The recently released Financial Stability Report (Issue No 27) of the RBI has accorded enhanced coverage to ‘deposit insurance’ (DI). For instance, ‘Deposit insurance’ occurs 27 times in the latest FSR as against zero to 18 times in Issue No 7 (June 2013) to Issue No 26 (December 2022).

The background to this welcome feature is sourced from the recent bank failures in the US — Silicon Valley Bank and Signature Bank — which were resolved quickly with interventions from the Federal Deposit Insurance Corporation (FDIC) and the Federal Reserve Board. This could be accomplished because the US has established systems and procedures to resolve the problem banks. However, the failures did raise issues on which the US started thinking, as evidenced from the FDIC’s May 1, 2023, publication ‘Options for Deposit Insurance Reform’.

Paragraph 3.4 of the current FSR is devoted to the reform approaches deliberated in the FDIC report, which implies a positive change in mindset.

The Indian Deposit Insurance System is the second oldest sovereign-backed system in the world having been set up in 1962 after the FDIC was established in 1933. The Deposit Insurance and Credit Guarantee Corporation of India (DICGC) is a wholly-owned subsidiary of the RBI, but, comparatively, its operations are low-profile and, more importantly, it is practically untouched by any reforms hitherto, despite recommendations by many committees.

But this should not mean that DI reforms should be kept in abeyance. Besides the traditional risks, banks are becoming increasingly vulnerable to new and emerging risks. No doubt, the recent US bank failures were primarily driven by their inappropriate management of interest rate and concentration risks as well as ineffective internal control and systems. But the impact could have been contained, if the uninsured depositors, who were competent to track their banks’ affairs, had abstained from digital transfers of their deposits from the weakening banks, and tom-tomming about it on social media. This prompted the small depositors to follow suit, which triggered the runs.

Certainly, the Indian banking system is stronger today than before. However, from the DI viewpoint, the trend in the number and incidence of uninsured depositors and their deposits, particularly after the DI limit was hiked to ₹5 lakh in 2020, evokes concern.

Over the three years — that is, from 2020-21 to 2022-23 — while the total number of accounts grew by 18.8 per cent, the number of accounts not fully protected [amounts above ₹5 lakh] by DICGC grew by 25 per cent, from 48 million to 60 million. As proportion to the total number of accounts, it rose from 1.9 per cent to 2 per cent (Table 1).

Further, the uninsured deposits (UDs) are increasing rapidly as can be observed from Table 2, according to which both UD and its ratios to assessable deposits (ADs) increased during the three years. (AD is the total deposits less the ‘specified’ deposits as mentioned in Section 2(g) of the DICGC Act, 1961).

While the total UD grew by 33.7 per cent — public sector banks (26.8 per cent), private banks (46.3 per cent) and co-operative banks (22.5 per cent) — the UD/AD ratios went up by 490 basis points in total: PSBs (460 bps), private banks (310 bps) and co-op banks (450 bps). In addition, the cyber risk has become paramount, as the current FSR emphasises (especially in III.1.5 and III.4.3).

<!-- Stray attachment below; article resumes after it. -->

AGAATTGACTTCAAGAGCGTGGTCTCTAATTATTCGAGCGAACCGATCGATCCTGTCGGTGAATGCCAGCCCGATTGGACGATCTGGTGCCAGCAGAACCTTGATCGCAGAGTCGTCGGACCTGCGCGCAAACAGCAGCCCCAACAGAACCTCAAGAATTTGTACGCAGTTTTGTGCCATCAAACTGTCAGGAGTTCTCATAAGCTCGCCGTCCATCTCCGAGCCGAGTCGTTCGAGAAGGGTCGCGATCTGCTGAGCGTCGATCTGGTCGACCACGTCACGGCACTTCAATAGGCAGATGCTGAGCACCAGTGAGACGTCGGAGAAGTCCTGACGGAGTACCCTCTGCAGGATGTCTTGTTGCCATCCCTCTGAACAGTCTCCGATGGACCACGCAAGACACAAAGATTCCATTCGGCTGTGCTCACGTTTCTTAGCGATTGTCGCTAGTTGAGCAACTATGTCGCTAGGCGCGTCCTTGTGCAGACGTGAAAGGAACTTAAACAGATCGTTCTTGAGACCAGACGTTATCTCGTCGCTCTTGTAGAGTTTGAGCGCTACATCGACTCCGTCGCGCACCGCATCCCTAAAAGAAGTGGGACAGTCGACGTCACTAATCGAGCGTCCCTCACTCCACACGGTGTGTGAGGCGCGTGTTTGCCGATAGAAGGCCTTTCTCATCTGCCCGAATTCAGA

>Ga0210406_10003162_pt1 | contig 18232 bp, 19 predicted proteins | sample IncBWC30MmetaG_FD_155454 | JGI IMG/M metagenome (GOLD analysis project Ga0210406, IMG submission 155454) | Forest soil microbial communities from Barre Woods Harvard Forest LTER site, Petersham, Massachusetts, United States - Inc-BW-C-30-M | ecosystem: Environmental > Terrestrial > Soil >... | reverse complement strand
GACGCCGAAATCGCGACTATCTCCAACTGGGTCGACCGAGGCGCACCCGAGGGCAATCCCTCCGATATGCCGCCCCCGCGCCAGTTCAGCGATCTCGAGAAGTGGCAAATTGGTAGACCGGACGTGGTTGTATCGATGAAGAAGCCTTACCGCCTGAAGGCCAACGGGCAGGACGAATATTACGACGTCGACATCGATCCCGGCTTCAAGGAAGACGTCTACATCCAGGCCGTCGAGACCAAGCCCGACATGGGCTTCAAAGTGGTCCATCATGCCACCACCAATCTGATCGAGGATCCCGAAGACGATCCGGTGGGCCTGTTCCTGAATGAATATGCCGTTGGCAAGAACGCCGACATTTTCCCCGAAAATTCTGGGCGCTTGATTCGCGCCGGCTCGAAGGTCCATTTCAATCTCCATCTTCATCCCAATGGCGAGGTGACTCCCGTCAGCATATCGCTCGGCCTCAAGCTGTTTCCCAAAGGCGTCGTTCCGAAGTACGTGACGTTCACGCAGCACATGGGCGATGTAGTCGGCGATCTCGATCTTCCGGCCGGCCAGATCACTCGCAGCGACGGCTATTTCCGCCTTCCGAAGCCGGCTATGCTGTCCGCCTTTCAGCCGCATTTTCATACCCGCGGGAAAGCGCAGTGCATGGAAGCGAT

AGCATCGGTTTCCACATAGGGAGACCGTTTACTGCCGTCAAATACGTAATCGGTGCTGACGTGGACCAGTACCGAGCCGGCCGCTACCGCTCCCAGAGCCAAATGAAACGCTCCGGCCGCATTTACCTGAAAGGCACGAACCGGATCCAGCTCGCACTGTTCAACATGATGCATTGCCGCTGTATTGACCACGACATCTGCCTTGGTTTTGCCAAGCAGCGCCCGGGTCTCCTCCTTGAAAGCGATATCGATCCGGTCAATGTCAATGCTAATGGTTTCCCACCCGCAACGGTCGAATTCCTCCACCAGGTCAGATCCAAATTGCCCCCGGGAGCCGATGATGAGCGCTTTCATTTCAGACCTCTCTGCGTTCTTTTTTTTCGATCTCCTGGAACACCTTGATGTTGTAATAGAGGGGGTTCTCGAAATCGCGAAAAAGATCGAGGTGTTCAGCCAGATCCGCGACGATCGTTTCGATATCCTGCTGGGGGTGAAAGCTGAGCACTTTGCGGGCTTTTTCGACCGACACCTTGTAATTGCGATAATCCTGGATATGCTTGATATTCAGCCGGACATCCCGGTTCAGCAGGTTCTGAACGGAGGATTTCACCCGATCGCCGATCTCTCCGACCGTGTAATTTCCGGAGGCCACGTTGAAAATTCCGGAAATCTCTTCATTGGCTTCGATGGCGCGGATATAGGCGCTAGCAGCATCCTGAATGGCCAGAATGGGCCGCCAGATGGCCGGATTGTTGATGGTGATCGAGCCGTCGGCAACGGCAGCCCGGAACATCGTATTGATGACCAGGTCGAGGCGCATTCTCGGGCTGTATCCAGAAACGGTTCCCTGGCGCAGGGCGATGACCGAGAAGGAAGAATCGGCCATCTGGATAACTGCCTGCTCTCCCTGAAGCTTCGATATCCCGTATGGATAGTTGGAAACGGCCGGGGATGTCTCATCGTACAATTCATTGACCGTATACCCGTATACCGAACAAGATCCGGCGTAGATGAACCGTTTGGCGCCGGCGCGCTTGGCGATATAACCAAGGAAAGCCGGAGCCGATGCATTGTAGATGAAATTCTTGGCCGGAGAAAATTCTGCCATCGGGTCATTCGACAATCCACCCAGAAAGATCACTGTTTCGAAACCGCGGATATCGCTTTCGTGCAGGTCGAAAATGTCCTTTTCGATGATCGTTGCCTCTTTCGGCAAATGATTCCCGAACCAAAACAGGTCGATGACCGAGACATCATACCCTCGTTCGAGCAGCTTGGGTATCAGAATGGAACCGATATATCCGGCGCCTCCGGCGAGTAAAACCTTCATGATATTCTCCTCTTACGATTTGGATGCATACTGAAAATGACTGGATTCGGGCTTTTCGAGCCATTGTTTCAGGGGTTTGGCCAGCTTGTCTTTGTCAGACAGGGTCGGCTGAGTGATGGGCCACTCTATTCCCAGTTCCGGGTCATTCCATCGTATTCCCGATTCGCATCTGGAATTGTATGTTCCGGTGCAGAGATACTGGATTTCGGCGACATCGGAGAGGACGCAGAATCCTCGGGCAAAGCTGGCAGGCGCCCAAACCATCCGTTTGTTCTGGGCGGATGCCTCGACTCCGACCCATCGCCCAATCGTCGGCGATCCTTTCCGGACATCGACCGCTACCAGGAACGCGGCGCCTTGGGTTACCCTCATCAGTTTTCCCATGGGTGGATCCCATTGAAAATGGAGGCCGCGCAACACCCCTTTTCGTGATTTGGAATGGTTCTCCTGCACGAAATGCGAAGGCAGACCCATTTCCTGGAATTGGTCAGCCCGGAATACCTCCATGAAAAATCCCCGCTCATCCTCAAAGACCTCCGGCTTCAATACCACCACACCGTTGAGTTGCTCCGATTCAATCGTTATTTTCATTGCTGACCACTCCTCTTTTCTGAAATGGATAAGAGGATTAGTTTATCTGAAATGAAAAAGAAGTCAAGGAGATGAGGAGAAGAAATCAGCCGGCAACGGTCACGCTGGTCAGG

So what does one do? Should there be unlimited coverage, or a high DI limit and simultaneous levy additional premium, ex post, on those accounts made good over and above the DI limit, in case of a failure? Or, should DI be denied to some high-value deposits like the Certificates of Deposits which the RBI Report on Reforms in Deposit Insurance in India (1999) had recommended? There are many other questions on coverage that necessitate deliberation.

Risk-based premium

In addition to the coverage issue, two other prominent issues should have been addressed in the current FSR. One relates to adoption of a risk-based premium system. For instance, asking D-SIBs (Domestic Systemically Important Banks) to pay the same premium as fragile co-operative banks is illogical and acts as a tax on the former. Several committees have recommended a risk-based system, and globally an increasing number of jurisdictions are adopting risk-based models. Moreover, the DICGC Act, 1961 allows for a ‘variable’ system.

The second issue is about protecting the sacrosanctity of the Deposit Insurance Fund (DIF). The reserve ratio (ratio of DIF to insured deposits), which stood at 2.78 per cent at March-end 2019, declined sharply and remained below 2 per cent till March-end 2022. March 2023 saw it improving a shade to 2.02 per cent. The RBI 1999 Report considered 2 per cent as “reasonably adequate.

Despite several criticisms, increasing number of countries have adopted DI, and countries already having the system are modernising it. If the Utkarsh 2.0’s (that is, the RBI’s Medium-term Strategy Framework 2023-25) vision of sustaining financial stability and enhancing the trust of citizens in the RBI is to be accomplished, then DI reforms need urgent attention.

The writer is a former senior economist of SBI, and author of ‘Deposit Insurance and Resolution in India’. Views are personal